Business Irish

Wednesday 17 January 2018

Emmet Oliver: Noonan is up to the task, but will take time to show results

With most of the key economic choices the preserve of others (step forward the IMF, EU, ECB and the bond market) does incoming finance minister Michael Noonan stand a chance of helping Ireland turn the corner?

On paper maybe not. Firstly Noonan has never done the job before.

Secondly, he is going to be missing half his ministry as Labour hives off the entire public expenditure and public sector area for itself.

Thirdly he doesn't have an identifiable economic ideology, which is often necessary to guide ministers through the key decisions that crop up during their period in office.

Fourthly Noonan will also have to work with a demotivated and exhausted department, led at the top by officials who implemented many of the policies Noonan himself described as being the product of "hubris''.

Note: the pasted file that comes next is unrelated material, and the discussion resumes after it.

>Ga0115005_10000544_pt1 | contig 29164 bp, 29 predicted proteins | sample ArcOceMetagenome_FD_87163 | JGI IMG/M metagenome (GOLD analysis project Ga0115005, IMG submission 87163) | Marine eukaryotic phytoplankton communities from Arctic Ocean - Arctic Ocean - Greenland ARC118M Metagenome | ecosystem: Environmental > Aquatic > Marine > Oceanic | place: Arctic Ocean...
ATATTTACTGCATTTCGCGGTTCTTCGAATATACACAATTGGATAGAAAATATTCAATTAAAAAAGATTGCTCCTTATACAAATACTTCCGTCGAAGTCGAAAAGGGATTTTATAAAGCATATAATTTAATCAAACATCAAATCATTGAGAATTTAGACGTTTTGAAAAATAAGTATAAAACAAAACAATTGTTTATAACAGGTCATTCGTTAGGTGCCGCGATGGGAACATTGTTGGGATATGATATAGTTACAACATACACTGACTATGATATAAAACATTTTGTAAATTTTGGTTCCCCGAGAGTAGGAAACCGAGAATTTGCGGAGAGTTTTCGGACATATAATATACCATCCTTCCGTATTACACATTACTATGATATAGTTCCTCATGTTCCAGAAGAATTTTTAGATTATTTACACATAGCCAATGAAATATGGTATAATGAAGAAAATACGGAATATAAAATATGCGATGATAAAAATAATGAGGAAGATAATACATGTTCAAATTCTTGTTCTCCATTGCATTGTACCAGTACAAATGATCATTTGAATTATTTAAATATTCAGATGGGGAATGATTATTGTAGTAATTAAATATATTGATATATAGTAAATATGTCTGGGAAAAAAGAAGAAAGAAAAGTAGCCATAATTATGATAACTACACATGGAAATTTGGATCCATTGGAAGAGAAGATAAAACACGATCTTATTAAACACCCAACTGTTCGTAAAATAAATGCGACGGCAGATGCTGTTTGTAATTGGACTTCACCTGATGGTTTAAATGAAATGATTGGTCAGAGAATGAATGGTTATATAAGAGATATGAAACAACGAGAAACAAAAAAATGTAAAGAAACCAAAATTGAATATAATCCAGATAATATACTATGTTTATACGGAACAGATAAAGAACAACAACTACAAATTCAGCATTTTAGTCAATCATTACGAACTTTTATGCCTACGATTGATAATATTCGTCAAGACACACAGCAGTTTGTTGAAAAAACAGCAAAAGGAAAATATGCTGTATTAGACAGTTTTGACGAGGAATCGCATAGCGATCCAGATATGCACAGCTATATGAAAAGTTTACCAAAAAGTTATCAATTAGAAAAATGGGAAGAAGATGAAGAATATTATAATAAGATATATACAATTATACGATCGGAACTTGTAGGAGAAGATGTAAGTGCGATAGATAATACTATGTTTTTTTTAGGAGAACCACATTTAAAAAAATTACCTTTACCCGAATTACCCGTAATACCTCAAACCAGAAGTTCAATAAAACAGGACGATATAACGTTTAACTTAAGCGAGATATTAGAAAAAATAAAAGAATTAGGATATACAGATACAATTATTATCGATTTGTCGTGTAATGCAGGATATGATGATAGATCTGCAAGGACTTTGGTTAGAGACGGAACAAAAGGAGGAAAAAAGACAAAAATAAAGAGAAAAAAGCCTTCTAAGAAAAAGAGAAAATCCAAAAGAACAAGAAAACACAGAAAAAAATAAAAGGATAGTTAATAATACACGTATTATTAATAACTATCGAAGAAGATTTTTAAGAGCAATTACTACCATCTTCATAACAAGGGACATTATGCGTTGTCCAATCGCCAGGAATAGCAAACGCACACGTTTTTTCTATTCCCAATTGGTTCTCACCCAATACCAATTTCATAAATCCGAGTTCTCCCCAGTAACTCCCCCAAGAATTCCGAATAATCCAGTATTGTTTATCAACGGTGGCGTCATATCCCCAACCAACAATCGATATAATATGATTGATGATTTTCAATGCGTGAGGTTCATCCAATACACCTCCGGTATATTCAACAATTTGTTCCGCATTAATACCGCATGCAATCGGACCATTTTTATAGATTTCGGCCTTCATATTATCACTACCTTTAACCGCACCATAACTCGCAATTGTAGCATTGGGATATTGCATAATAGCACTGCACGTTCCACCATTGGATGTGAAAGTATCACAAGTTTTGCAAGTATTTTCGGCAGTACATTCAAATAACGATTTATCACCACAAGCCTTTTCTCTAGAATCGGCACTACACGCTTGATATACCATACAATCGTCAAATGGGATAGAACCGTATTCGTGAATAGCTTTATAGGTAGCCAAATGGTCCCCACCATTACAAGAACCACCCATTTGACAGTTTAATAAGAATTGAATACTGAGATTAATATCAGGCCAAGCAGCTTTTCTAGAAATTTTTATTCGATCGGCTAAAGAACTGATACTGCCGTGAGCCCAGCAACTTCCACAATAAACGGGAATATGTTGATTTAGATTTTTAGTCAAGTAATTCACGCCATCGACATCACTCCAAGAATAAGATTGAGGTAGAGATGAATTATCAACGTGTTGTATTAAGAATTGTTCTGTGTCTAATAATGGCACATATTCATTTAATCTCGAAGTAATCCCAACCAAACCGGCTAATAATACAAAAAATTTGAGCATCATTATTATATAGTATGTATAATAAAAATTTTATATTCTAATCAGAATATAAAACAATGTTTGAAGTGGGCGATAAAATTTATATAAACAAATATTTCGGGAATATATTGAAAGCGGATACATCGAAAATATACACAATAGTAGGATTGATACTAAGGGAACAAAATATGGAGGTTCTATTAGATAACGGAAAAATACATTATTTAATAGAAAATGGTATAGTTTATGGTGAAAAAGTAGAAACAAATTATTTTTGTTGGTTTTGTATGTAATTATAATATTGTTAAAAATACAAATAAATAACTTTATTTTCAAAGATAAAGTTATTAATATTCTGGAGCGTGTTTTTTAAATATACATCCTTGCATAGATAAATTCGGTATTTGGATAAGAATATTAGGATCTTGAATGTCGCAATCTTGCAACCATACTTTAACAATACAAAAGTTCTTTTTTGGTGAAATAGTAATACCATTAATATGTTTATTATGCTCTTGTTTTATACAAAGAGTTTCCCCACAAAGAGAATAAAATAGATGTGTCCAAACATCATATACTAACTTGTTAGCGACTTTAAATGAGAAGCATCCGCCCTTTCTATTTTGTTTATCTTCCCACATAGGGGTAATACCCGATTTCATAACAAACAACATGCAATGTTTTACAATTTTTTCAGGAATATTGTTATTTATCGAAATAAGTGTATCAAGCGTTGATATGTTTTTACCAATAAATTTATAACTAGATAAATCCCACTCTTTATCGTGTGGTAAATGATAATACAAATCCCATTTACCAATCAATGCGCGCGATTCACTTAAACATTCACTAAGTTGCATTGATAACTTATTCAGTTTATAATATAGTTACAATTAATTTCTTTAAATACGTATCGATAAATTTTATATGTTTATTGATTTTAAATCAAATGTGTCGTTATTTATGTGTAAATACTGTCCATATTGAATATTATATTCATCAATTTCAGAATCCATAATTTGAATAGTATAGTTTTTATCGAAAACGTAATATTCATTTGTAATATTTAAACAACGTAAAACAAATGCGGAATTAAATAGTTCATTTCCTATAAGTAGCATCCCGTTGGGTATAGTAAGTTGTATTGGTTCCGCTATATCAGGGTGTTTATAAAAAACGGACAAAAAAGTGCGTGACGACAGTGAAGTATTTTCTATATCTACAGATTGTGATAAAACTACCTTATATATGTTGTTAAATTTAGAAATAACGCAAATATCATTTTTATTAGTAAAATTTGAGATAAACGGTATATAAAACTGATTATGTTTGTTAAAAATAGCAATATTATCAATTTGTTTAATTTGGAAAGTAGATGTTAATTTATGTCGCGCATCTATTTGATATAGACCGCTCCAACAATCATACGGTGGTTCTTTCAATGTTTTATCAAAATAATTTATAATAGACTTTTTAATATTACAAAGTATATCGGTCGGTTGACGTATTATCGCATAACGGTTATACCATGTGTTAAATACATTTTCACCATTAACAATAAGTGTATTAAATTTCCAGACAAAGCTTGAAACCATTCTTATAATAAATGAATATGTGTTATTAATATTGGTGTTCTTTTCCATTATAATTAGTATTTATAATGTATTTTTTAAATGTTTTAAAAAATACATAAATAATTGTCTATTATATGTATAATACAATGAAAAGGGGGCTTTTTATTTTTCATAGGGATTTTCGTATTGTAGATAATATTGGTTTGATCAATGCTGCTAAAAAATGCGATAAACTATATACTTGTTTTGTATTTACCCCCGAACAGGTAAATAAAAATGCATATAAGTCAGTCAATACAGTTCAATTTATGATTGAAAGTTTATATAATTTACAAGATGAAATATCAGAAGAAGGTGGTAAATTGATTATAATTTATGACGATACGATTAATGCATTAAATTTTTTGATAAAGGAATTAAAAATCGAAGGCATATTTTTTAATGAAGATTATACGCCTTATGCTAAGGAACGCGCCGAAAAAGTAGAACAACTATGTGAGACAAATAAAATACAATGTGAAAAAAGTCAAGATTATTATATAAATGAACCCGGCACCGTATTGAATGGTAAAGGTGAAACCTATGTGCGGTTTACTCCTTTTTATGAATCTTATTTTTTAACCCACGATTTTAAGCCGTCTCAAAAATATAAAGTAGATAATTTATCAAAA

Real impact

But for all of these handicaps Noonan still stands a good chance of making a real impact at the Department. His political experience, which ranges from halting riots in prisons to revealing explosive revelations about phone tapping in the Department of Justice, is on a grander scale than even his predecessor Brian Lenihan.

Noonan also understood in his Budget speech in December the key point about his job at this point in time -- it is to save the State from total financial implosion. Already Noonan and his colleagues are using a phrase that never passed the lips of his predecessors, "debt sustainability''.

During the Lenihan era there was too much argument over whether the State should or should not rescue the banks and not enough conversation about whether it could afford to rescue all the banks or not.

Noonan in his speech in December seemed to understand that the latter is now what matters, particularly as the national debt could be soaking up almost 20pc of all tax revenues within a few years.

Opposition in Europe

Of course Noonan could find opposition in Europe blocks all attempts to reduce Ireland's debt burden, but Noonan appears to understand that the fight is worth having. Even after a long career the energy levels appear to be there for that kind of slog.